Tools for Crafting Security Policies

Patrick Avery

One of the first things an employee is handed when he or she walks in the office for the first day on the job is an employee handbook. In addition to rights and responsibilities, this guide usually contains a lengthy number of policies. Hopefully, some of those policies involve computer security. If not, it's time to incorporate it into employee policies.


IT Business Edge partner The Computer Guy contributed an extensive document to the Knowledge Network that gives users a look at what a typical policy might look like. The documentSample Network Security Policy focuses on a wide array of topics including passwords, physical security, usage, backups, e-mail, viruses and good working habits.


This sample policy targets first and foremost on passwords. A portion of the policy regarding passwords reads as follows:


Passwords for all systems are subject to the following rules:

  • No passwords are to be spoken, written, e-mailed, hinted at, shared, or in any way known to anyone other than the user involved. This includes supervisors and personal assistants.
  • No passwords are to be shared in order to "cover" for someone out of the office. Contact IT, and it will gladly create a temporary account if there are resources you need to access.
  • Passwords are not to be displayed or concealed on your workspace.


Another primary focus of many computer policies, and a concern for many businesses, is usage. This sample policy addresses proper use and misuse of company computers:


Violations of Internet and e-mail use include, but are not limited to, accessing, downloading, uploading, saving, receiving, or sending material that includes sexually explicit content or other material using vulgar, sexist, racist, threatening, violent, or defamatory language. Users should not use services to disclose corporate information without prior authorization. Gambling and illegal activities are not to be conducted on company resources.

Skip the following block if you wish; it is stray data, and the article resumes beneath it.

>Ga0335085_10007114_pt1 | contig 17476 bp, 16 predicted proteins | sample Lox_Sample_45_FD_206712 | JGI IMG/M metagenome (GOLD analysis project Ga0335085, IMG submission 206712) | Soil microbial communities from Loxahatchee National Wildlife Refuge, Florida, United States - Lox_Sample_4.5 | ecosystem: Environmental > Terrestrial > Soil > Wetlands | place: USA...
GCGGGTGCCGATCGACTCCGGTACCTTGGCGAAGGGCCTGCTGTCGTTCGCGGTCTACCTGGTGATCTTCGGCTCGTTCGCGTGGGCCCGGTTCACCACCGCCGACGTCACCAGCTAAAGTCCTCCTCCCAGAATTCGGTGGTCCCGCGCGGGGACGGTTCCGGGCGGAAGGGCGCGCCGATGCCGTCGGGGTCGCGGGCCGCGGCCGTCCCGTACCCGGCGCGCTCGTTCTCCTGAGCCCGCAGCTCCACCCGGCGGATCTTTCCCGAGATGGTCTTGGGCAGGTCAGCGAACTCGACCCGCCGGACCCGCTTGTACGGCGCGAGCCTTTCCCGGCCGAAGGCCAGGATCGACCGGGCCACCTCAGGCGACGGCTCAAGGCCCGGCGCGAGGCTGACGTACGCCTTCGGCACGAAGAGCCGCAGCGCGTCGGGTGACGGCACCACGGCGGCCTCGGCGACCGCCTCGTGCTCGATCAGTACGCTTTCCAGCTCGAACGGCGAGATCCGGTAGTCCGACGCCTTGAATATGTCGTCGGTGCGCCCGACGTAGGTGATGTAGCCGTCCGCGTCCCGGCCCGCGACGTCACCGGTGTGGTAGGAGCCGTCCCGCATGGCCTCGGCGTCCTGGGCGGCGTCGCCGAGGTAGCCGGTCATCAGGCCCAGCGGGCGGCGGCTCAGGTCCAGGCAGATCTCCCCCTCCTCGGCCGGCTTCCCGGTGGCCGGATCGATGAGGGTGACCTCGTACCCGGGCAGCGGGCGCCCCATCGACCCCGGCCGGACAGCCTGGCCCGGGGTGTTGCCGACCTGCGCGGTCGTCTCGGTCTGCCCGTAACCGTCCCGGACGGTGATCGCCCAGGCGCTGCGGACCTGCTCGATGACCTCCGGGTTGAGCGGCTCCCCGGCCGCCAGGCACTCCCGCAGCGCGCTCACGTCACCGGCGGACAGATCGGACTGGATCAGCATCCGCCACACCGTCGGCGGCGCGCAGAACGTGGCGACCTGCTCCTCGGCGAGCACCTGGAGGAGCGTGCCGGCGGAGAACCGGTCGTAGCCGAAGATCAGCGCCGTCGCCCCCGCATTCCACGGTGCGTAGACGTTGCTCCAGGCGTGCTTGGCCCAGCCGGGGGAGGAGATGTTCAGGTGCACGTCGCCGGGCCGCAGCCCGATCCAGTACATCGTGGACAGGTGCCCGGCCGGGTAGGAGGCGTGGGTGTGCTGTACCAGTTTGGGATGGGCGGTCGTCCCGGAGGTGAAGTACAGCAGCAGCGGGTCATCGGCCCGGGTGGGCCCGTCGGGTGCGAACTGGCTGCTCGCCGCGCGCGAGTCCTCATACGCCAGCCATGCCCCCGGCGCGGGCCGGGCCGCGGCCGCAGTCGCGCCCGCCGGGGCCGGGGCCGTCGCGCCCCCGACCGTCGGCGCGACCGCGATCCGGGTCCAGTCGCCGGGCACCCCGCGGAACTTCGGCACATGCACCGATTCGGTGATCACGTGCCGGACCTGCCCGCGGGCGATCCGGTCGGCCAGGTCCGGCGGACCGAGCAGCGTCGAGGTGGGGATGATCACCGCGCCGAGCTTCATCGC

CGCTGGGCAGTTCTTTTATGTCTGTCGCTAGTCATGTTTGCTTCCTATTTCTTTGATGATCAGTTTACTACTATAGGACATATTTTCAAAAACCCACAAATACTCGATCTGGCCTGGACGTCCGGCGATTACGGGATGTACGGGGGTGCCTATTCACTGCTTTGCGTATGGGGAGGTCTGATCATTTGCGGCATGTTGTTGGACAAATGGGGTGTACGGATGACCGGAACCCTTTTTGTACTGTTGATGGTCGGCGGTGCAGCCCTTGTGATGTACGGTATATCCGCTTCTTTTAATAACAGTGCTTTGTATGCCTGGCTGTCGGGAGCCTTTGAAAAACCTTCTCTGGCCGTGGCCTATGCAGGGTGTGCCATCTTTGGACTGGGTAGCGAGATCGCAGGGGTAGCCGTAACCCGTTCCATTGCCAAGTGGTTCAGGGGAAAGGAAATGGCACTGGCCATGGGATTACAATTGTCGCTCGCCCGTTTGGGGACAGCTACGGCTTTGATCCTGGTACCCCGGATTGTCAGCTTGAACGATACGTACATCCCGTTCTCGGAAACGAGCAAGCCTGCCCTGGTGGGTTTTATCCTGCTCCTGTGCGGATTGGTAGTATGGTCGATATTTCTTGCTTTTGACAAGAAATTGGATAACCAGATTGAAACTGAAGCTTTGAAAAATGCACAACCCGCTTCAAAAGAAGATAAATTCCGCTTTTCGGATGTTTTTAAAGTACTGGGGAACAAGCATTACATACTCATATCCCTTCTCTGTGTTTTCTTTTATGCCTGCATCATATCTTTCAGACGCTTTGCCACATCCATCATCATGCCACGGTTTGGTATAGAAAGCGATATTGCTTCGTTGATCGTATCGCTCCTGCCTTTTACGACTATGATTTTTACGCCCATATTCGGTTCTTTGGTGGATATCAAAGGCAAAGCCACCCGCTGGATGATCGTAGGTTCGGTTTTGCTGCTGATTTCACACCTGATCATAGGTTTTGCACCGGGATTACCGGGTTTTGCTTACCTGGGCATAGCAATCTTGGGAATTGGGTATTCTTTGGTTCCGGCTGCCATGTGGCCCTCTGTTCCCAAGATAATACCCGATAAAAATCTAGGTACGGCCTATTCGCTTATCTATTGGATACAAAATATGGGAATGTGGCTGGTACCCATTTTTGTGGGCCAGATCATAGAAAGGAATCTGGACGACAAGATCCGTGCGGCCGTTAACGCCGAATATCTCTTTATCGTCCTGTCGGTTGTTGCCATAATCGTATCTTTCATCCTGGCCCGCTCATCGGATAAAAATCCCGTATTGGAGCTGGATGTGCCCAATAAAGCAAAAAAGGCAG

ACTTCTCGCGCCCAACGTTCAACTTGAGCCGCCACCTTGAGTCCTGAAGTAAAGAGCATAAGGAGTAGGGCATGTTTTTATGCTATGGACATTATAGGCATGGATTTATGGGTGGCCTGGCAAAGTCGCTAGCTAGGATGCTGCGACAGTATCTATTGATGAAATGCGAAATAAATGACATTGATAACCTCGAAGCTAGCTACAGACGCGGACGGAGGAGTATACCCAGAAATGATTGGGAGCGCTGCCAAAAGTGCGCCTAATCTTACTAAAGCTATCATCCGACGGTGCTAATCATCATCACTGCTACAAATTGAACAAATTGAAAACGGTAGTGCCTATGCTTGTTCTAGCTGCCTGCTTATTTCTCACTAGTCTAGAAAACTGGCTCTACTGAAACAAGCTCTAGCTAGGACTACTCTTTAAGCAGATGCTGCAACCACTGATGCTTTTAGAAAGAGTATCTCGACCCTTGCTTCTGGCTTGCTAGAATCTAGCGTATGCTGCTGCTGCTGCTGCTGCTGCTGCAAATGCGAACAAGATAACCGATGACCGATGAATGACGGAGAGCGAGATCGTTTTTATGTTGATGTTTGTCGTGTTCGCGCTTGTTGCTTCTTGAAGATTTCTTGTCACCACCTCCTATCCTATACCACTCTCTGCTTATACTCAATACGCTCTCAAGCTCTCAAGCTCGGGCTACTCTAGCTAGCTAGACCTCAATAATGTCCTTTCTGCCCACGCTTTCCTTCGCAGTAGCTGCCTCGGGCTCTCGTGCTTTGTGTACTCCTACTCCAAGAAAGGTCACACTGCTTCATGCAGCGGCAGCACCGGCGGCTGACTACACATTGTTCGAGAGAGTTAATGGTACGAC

Protecting Your Passwords addresses the importance of creating an effective password; a solid policy should provide information about a strong password, such as not using personal information and combining numbers and letters in the password.


One of the issues many companies can face is the compromising of passwords from an internal threat.


Another Knowledge Network document provides security tips by focusing on the end user.


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Add Comment      Leave a comment on this blog post
Feb 26, 2009 4:50 AM Jay Eckhaus Jay Eckhaus  says:

The importance of computer, network and internet security policies cannot be overemphasized.  Coupled with such a policy should be a policy informing employees of the Employer's right to monitor computers, the network, email, internet, mail and telephone usage.

Many employees incorrectly assume that they have an absolute right of privacy when using company property.  A properly written policy on monitoring the workplace is an important ingredient of security policies.  Monitoring policies must also comply with both federal and state law; as with all policies contained in an employee handbook.

May 20, 2009 11:56 AM michaelkylner michaelkylner  says: in response to Jay Eckhaus

I do agree with you in this regard, Employee handbook would help the company to easily communicate the company policies and legal legislations to their employees and get the acceptance for the same.


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